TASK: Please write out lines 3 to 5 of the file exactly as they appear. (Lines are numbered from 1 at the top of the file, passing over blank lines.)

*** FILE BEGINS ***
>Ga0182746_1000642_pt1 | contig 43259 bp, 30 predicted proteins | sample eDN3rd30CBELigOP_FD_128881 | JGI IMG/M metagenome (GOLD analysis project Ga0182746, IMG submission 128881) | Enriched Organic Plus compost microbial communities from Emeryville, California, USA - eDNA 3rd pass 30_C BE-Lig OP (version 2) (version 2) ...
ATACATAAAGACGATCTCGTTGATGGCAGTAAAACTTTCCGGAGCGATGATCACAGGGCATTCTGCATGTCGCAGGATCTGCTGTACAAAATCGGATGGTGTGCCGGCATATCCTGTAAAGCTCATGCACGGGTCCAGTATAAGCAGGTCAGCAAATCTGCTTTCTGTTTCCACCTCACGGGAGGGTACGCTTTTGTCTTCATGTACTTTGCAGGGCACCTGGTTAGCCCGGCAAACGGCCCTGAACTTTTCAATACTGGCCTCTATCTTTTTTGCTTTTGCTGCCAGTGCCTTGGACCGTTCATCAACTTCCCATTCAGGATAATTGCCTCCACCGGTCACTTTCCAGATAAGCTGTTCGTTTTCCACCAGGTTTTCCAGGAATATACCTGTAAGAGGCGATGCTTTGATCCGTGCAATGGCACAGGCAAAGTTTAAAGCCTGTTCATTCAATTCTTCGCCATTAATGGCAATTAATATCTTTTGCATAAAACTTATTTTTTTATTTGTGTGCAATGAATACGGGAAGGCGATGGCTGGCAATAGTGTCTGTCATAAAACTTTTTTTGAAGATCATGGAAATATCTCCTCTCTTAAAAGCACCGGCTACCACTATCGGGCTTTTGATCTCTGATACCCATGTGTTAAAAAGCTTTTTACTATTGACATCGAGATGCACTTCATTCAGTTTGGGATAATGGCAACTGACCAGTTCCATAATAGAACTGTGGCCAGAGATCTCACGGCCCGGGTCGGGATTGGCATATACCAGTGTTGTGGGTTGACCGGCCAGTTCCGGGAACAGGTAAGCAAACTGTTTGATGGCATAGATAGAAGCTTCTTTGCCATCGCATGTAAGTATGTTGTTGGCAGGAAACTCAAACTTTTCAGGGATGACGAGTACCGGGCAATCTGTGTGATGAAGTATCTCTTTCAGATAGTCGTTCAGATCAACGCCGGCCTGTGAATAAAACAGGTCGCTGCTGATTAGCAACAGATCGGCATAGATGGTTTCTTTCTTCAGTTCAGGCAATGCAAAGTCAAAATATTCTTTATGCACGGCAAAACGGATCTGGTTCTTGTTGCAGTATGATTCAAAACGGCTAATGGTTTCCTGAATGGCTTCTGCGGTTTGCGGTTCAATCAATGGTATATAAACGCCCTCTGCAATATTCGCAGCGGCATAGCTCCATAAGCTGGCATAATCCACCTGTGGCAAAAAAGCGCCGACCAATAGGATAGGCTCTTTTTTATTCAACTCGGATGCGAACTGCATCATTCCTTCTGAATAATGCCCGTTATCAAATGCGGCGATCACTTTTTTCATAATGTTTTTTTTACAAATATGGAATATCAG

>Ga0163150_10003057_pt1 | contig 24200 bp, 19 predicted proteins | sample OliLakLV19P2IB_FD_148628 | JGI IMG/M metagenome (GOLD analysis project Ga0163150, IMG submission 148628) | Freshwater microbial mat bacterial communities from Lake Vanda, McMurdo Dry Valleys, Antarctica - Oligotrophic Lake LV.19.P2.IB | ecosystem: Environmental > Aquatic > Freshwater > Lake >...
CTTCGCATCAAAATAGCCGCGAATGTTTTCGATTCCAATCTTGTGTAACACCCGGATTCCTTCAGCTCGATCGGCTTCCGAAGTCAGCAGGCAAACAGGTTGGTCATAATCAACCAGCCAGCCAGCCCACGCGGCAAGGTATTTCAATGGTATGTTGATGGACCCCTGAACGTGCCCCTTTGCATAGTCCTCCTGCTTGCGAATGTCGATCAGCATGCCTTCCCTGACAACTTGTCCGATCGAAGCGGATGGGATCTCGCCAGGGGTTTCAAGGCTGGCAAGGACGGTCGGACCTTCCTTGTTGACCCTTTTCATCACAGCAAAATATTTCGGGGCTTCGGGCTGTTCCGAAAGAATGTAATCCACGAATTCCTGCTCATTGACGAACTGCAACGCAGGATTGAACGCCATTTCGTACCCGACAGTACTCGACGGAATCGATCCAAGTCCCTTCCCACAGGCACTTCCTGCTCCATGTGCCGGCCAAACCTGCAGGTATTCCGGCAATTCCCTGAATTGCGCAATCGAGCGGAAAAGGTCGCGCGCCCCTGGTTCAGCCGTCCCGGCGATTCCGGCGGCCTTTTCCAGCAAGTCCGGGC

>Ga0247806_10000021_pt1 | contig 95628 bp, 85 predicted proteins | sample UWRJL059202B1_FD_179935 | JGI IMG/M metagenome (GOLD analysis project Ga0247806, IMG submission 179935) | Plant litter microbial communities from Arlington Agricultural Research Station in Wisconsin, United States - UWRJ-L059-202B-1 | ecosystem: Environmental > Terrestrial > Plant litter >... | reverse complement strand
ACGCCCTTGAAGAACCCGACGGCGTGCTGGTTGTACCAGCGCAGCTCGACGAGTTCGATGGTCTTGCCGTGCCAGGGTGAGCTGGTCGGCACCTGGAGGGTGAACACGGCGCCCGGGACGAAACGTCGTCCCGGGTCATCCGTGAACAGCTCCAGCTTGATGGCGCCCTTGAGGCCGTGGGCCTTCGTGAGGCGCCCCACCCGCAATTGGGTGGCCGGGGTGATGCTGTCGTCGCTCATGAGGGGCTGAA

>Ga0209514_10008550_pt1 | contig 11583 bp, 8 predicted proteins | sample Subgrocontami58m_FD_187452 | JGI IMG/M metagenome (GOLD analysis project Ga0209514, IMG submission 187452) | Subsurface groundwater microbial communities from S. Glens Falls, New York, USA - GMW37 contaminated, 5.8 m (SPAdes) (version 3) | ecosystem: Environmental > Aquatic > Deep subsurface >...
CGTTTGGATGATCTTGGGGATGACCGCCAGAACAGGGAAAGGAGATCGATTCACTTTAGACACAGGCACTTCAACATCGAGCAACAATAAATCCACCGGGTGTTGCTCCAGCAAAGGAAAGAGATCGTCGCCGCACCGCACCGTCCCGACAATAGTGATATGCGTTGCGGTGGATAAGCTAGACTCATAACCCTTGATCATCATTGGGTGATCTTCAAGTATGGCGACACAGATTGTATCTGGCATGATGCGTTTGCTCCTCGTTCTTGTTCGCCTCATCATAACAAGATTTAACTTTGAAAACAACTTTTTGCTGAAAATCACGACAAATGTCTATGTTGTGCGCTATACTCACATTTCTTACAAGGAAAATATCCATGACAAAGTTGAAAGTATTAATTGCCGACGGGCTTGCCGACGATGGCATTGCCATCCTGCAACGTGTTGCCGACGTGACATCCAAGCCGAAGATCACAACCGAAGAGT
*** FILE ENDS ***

>Ga0163150_10003057_pt1 | contig 24200 bp, 19 predicted proteins | sample OliLakLV19P2IB_FD_148628 | JGI IMG/M metagenome (GOLD analysis project Ga0163150, IMG submission 148628) | Freshwater microbial mat bacterial communities from Lake Vanda, McMurdo Dry Valleys, Antarctica - Oligotrophic Lake LV.19.P2.IB | ecosystem: Environmental > Aquatic > Freshwater > Lake >...
CTTCGCATCAAAATAGCCGCGAATGTTTTCGATTCCAATCTTGTGTAACACCCGGATTCCTTCAGCTCGATCGGCTTCCGAAGTCAGCAGGCAAACAGGTTGGTCATAATCAACCAGCCAGCCAGCCCACGCGGCAAGGTATTTCAATGGTATGTTGATGGACCCCTGAACGTGCCCCTTTGCATAGTCCTCCTGCTTGCGAATGTCGATCAGCATGCCTTCCCTGACAACTTGTCCGATCGAAGCGGATGGGATCTCGCCAGGGGTTTCAAGGCTGGCAAGGACGGTCGGACCTTCCTTGTTGACCCTTTTCATCACAGCAAAATATTTCGGGGCTTCGGGCTGTTCCGAAAGAATGTAATCCACGAATTCCTGCTCATTGACGAACTGCAACGCAGGATTGAACGCCATTTCGTACCCGACAGTACTCGACGGAATCGATCCAAGTCCCTTCCCACAGGCACTTCCTGCTCCATGTGCCGGCCAAACCTGCAGGTATTCCGGCAATTCCCTGAATTGCGCAATCGAGCGGAAAAGGTCGCGCGCCCCTGGTTCAGCCGTCCCGGCGATTCCGGCGGCCTTTTCCAGCAAGTCCGGGC

>Ga0247806_10000021_pt1 | contig 95628 bp, 85 predicted proteins | sample UWRJL059202B1_FD_179935 | JGI IMG/M metagenome (GOLD analysis project Ga0247806, IMG submission 179935) | Plant litter microbial communities from Arlington Agricultural Research Station in Wisconsin, United States - UWRJ-L059-202B-1 | ecosystem: Environmental > Terrestrial > Plant litter >... | reverse complement strand